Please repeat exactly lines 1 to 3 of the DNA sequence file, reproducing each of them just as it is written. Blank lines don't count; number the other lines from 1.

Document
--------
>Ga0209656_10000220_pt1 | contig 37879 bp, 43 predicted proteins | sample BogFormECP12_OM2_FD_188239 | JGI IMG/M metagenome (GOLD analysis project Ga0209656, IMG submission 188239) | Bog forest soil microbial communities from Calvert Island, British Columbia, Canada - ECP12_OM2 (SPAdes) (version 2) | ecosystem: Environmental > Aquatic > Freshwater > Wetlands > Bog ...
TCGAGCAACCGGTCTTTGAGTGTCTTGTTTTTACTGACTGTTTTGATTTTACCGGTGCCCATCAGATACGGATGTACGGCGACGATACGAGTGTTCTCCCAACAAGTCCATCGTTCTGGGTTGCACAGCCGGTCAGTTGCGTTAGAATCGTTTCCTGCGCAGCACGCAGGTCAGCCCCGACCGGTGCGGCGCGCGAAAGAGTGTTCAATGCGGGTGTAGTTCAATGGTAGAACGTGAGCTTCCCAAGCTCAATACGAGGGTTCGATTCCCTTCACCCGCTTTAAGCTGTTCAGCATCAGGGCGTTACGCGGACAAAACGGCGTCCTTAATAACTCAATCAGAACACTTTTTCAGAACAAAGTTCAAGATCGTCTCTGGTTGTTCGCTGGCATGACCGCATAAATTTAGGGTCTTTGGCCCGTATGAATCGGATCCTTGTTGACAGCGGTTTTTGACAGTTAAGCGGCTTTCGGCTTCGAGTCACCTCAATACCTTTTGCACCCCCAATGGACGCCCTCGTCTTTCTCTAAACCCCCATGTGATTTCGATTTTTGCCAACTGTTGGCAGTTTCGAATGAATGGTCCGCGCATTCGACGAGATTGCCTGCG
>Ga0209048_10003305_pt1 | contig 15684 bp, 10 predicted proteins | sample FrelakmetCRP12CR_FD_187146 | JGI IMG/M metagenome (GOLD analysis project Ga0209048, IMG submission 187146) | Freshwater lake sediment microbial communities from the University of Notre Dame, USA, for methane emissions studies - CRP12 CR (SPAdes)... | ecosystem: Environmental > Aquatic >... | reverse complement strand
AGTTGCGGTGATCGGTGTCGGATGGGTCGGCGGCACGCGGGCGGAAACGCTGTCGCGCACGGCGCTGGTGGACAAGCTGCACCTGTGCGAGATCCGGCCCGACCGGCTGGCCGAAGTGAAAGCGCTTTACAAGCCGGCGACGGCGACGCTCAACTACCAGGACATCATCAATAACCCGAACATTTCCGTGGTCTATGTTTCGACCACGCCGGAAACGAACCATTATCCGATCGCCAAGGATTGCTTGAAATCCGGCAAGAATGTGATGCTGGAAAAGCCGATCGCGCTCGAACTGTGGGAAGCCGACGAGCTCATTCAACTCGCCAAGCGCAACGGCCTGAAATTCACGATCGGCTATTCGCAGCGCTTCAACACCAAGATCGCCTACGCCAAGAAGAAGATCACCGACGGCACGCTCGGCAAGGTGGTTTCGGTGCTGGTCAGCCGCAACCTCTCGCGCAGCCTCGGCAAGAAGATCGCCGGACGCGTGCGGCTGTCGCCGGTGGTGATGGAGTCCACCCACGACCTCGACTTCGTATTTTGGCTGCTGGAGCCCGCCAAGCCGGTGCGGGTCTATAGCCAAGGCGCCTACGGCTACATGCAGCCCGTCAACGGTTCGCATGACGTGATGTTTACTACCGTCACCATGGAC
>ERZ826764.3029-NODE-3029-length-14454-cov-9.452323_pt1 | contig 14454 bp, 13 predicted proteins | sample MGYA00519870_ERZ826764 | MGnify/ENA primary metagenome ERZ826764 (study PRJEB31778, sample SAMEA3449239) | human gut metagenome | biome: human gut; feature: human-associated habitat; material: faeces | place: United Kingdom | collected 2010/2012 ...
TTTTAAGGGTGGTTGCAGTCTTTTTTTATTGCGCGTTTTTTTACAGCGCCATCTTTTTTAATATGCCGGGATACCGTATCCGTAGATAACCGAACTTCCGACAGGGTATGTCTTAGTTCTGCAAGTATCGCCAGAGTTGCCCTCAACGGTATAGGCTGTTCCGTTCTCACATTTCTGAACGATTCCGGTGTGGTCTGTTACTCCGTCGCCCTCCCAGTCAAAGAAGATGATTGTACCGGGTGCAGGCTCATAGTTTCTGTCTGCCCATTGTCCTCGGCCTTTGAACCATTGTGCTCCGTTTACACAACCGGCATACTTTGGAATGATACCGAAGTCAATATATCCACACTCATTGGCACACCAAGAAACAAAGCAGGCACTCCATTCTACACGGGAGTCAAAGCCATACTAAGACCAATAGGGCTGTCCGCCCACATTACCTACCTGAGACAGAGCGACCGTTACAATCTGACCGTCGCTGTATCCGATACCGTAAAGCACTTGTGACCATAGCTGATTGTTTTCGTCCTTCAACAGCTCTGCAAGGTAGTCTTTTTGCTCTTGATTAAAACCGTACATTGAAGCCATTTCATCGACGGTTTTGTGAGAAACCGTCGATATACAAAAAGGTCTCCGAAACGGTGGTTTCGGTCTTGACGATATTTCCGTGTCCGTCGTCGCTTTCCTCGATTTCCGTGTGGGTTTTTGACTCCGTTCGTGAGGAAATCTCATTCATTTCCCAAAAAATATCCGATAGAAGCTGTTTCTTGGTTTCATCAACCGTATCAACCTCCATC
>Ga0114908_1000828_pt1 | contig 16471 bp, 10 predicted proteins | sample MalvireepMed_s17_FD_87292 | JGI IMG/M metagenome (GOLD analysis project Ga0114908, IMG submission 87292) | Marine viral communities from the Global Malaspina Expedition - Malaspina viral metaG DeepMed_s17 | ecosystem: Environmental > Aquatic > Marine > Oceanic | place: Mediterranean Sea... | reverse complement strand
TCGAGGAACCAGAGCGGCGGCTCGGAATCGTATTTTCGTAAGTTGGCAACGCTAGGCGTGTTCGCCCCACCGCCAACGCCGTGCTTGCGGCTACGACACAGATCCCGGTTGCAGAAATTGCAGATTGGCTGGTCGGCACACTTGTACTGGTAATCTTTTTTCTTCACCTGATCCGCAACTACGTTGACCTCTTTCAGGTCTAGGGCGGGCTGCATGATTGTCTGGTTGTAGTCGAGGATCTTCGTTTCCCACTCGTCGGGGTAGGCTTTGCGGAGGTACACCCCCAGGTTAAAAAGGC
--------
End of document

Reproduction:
>Ga0209656_10000220_pt1 | contig 37879 bp, 43 predicted proteins | sample BogFormECP12_OM2_FD_188239 | JGI IMG/M metagenome (GOLD analysis project Ga0209656, IMG submission 188239) | Bog forest soil microbial communities from Calvert Island, British Columbia, Canada - ECP12_OM2 (SPAdes) (version 2) | ecosystem: Environmental > Aquatic > Freshwater > Wetlands > Bog ...
TCGAGCAACCGGTCTTTGAGTGTCTTGTTTTTACTGACTGTTTTGATTTTACCGGTGCCCATCAGATACGGATGTACGGCGACGATACGAGTGTTCTCCCAACAAGTCCATCGTTCTGGGTTGCACAGCCGGTCAGTTGCGTTAGAATCGTTTCCTGCGCAGCACGCAGGTCAGCCCCGACCGGTGCGGCGCGCGAAAGAGTGTTCAATGCGGGTGTAGTTCAATGGTAGAACGTGAGCTTCCCAAGCTCAATACGAGGGTTCGATTCCCTTCACCCGCTTTAAGCTGTTCAGCATCAGGGCGTTACGCGGACAAAACGGCGTCCTTAATAACTCAATCAGAACACTTTTTCAGAACAAAGTTCAAGATCGTCTCTGGTTGTTCGCTGGCATGACCGCATAAATTTAGGGTCTTTGGCCCGTATGAATCGGATCCTTGTTGACAGCGGTTTTTGACAGTTAAGCGGCTTTCGGCTTCGAGTCACCTCAATACCTTTTGCACCCCCAATGGACGCCCTCGTCTTTCTCTAAACCCCCATGTGATTTCGATTTTTGCCAACTGTTGGCAGTTTCGAATGAATGGTCCGCGCATTCGACGAGATTGCCTGCG
>Ga0209048_10003305_pt1 | contig 15684 bp, 10 predicted proteins | sample FrelakmetCRP12CR_FD_187146 | JGI IMG/M metagenome (GOLD analysis project Ga0209048, IMG submission 187146) | Freshwater lake sediment microbial communities from the University of Notre Dame, USA, for methane emissions studies - CRP12 CR (SPAdes)... | ecosystem: Environmental > Aquatic >... | reverse complement strand